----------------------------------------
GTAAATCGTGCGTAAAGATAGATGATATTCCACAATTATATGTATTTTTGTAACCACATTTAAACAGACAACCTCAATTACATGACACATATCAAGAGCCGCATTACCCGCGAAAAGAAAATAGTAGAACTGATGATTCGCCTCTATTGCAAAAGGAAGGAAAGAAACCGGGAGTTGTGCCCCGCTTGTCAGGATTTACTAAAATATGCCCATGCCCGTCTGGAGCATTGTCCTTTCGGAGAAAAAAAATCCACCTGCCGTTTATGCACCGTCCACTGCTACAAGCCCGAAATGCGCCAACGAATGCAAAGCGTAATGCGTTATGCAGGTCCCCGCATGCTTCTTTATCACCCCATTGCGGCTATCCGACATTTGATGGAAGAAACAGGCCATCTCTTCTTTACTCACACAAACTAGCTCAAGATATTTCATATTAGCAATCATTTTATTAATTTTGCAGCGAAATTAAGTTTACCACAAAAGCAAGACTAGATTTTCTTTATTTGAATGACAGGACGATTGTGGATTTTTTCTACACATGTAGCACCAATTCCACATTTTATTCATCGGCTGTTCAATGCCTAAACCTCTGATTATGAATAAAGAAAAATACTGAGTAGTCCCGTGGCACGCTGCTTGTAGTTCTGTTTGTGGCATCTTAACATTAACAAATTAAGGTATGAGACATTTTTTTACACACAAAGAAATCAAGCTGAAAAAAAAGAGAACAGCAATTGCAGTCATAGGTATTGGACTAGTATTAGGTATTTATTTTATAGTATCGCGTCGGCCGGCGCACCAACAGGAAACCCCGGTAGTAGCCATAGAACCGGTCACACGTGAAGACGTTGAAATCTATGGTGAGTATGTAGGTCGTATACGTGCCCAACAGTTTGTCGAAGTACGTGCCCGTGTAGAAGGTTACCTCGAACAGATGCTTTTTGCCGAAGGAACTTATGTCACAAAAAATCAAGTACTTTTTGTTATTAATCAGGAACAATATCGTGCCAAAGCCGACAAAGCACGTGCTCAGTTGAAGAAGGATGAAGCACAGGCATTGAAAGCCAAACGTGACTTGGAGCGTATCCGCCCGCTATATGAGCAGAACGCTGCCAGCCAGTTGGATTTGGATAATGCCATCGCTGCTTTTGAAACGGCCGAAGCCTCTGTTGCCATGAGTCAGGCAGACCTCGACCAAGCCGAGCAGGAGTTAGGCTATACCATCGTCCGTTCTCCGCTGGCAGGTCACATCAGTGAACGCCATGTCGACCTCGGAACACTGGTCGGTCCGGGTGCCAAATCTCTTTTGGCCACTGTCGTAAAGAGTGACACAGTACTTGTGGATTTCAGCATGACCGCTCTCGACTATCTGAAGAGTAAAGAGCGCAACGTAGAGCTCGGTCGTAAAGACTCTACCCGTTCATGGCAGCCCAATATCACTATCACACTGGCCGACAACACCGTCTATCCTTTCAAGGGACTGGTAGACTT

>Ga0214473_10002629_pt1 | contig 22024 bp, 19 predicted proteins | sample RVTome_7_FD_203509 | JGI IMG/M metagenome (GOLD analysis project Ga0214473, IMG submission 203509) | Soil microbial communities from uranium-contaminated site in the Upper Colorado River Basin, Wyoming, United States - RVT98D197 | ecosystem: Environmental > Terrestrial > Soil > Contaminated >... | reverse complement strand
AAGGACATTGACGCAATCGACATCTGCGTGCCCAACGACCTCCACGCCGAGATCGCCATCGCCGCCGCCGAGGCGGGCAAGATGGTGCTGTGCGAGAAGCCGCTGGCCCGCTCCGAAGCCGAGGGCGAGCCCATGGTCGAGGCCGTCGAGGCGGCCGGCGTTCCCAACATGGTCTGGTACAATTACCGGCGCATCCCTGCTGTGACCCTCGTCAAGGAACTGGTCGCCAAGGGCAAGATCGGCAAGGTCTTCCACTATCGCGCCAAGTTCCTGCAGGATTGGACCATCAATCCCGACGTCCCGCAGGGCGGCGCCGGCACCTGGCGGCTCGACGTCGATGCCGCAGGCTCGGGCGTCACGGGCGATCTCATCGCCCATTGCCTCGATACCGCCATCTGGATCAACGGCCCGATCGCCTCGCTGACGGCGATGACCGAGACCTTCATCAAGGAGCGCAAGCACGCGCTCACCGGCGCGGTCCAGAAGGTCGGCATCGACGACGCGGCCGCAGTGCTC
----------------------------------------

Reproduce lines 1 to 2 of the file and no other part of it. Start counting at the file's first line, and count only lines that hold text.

GTAAATCGTGCGTAAAGATAGATGATATTCCACAATTATATGTATTTTTGTAACCACATTTAAACAGACAACCTCAATTACATGACACATATCAAGAGCCGCATTACCCGCGAAAAGAAAATAGTAGAACTGATGATTCGCCTCTATTGCAAAAGGAAGGAAAGAAACCGGGAGTTGTGCCCCGCTTGTCAGGATTTACTAAAATATGCCCATGCCCGTCTGGAGCATTGTCCTTTCGGAGAAAAAAAATCCACCTGCCGTTTATGCACCGTCCACTGCTACAAGCCCGAAATGCGCCAACGAATGCAAAGCGTAATGCGTTATGCAGGTCCCCGCATGCTTCTTTATCACCCCATTGCGGCTATCCGACATTTGATGGAAGAAACAGGCCATCTCTTCTTTACTCACACAAACTAGCTCAAGATATTTCATATTAGCAATCATTTTATTAATTTTGCAGCGAAATTAAGTTTACCACAAAAGCAAGACTAGATTTTCTTTATTTGAATGACAGGACGATTGTGGATTTTTTCTACACATGTAGCACCAATTCCACATTTTATTCATCGGCTGTTCAATGCCTAAACCTCTGATTATGAATAAAGAAAAATACTGAGTAGTCCCGTGGCACGCTGCTTGTAGTTCTGTTTGTGGCATCTTAACATTAACAAATTAAGGTATGAGACATTTTTTTACACACAAAGAAATCAAGCTGAAAAAAAAGAGAACAGCAATTGCAGTCATAGGTATTGGACTAGTATTAGGTATTTATTTTATAGTATCGCGTCGGCCGGCGCACCAACAGGAAACCCCGGTAGTAGCCATAGAACCGGTCACACGTGAAGACGTTGAAATCTATGGTGAGTATGTAGGTCGTATACGTGCCCAACAGTTTGTCGAAGTACGTGCCCGTGTAGAAGGTTACCTCGAACAGATGCTTTTTGCCGAAGGAACTTATGTCACAAAAAATCAAGTACTTTTTGTTATTAATCAGGAACAATATCGTGCCAAAGCCGACAAAGCACGTGCTCAGTTGAAGAAGGATGAAGCACAGGCATTGAAAGCCAAACGTGACTTGGAGCGTATCCGCCCGCTATATGAGCAGAACGCTGCCAGCCAGTTGGATTTGGATAATGCCATCGCTGCTTTTGAAACGGCCGAAGCCTCTGTTGCCATGAGTCAGGCAGACCTCGACCAAGCCGAGCAGGAGTTAGGCTATACCATCGTCCGTTCTCCGCTGGCAGGTCACATCAGTGAACGCCATGTCGACCTCGGAACACTGGTCGGTCCGGGTGCCAAATCTCTTTTGGCCACTGTCGTAAAGAGTGACACAGTACTTGTGGATTTCAGCATGACCGCTCTCGACTATCTGAAGAGTAAAGAGCGCAACGTAGAGCTCGGTCGTAAAGACTCTACCCGTTCATGGCAGCCCAATATCACTATCACACTGGCCGACAACACCGTCTATCCTTTCAAGGGACTGGTAGACTT

>Ga0214473_10002629_pt1 | contig 22024 bp, 19 predicted proteins | sample RVTome_7_FD_203509 | JGI IMG/M metagenome (GOLD analysis project Ga0214473, IMG submission 203509) | Soil microbial communities from uranium-contaminated site in the Upper Colorado River Basin, Wyoming, United States - RVT98D197 | ecosystem: Environmental > Terrestrial > Soil > Contaminated >... | reverse complement strand